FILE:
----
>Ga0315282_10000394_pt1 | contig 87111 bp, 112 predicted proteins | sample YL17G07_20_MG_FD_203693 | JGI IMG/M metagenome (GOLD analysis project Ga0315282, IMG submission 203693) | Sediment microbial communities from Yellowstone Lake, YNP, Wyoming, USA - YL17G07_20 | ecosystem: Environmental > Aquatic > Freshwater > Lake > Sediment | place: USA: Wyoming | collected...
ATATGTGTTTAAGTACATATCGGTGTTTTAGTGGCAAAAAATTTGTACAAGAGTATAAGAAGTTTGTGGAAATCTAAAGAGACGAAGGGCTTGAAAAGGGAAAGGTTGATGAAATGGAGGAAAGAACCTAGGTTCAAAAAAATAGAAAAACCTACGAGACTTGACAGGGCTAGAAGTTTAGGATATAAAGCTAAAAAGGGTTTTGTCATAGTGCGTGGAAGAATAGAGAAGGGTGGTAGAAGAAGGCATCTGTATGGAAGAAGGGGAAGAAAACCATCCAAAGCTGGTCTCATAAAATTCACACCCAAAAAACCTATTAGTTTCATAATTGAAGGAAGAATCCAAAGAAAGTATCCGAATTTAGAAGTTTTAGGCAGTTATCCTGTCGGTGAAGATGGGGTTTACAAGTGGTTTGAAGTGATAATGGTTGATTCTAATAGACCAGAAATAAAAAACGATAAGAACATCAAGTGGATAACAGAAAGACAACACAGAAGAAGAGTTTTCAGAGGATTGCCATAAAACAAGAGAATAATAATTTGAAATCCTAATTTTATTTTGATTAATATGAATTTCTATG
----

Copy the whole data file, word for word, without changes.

>Ga0315282_10000394_pt1 | contig 87111 bp, 112 predicted proteins | sample YL17G07_20_MG_FD_203693 | JGI IMG/M metagenome (GOLD analysis project Ga0315282, IMG submission 203693) | Sediment microbial communities from Yellowstone Lake, YNP, Wyoming, USA - YL17G07_20 | ecosystem: Environmental > Aquatic > Freshwater > Lake > Sediment | place: USA: Wyoming | collected...
ATATGTGTTTAAGTACATATCGGTGTTTTAGTGGCAAAAAATTTGTACAAGAGTATAAGAAGTTTGTGGAAATCTAAAGAGACGAAGGGCTTGAAAAGGGAAAGGTTGATGAAATGGAGGAAAGAACCTAGGTTCAAAAAAATAGAAAAACCTACGAGACTTGACAGGGCTAGAAGTTTAGGATATAAAGCTAAAAAGGGTTTTGTCATAGTGCGTGGAAGAATAGAGAAGGGTGGTAGAAGAAGGCATCTGTATGGAAGAAGGGGAAGAAAACCATCCAAAGCTGGTCTCATAAAATTCACACCCAAAAAACCTATTAGTTTCATAATTGAAGGAAGAATCCAAAGAAAGTATCCGAATTTAGAAGTTTTAGGCAGTTATCCTGTCGGTGAAGATGGGGTTTACAAGTGGTTTGAAGTGATAATGGTTGATTCTAATAGACCAGAAATAAAAAACGATAAGAACATCAAGTGGATAACAGAAAGACAACACAGAAGAAGAGTTTTCAGAGGATTGCCATAAAACAAGAGAATAATAATTTGAAATCCTAATTTTATTTTGATTAATATGAATTTCTATG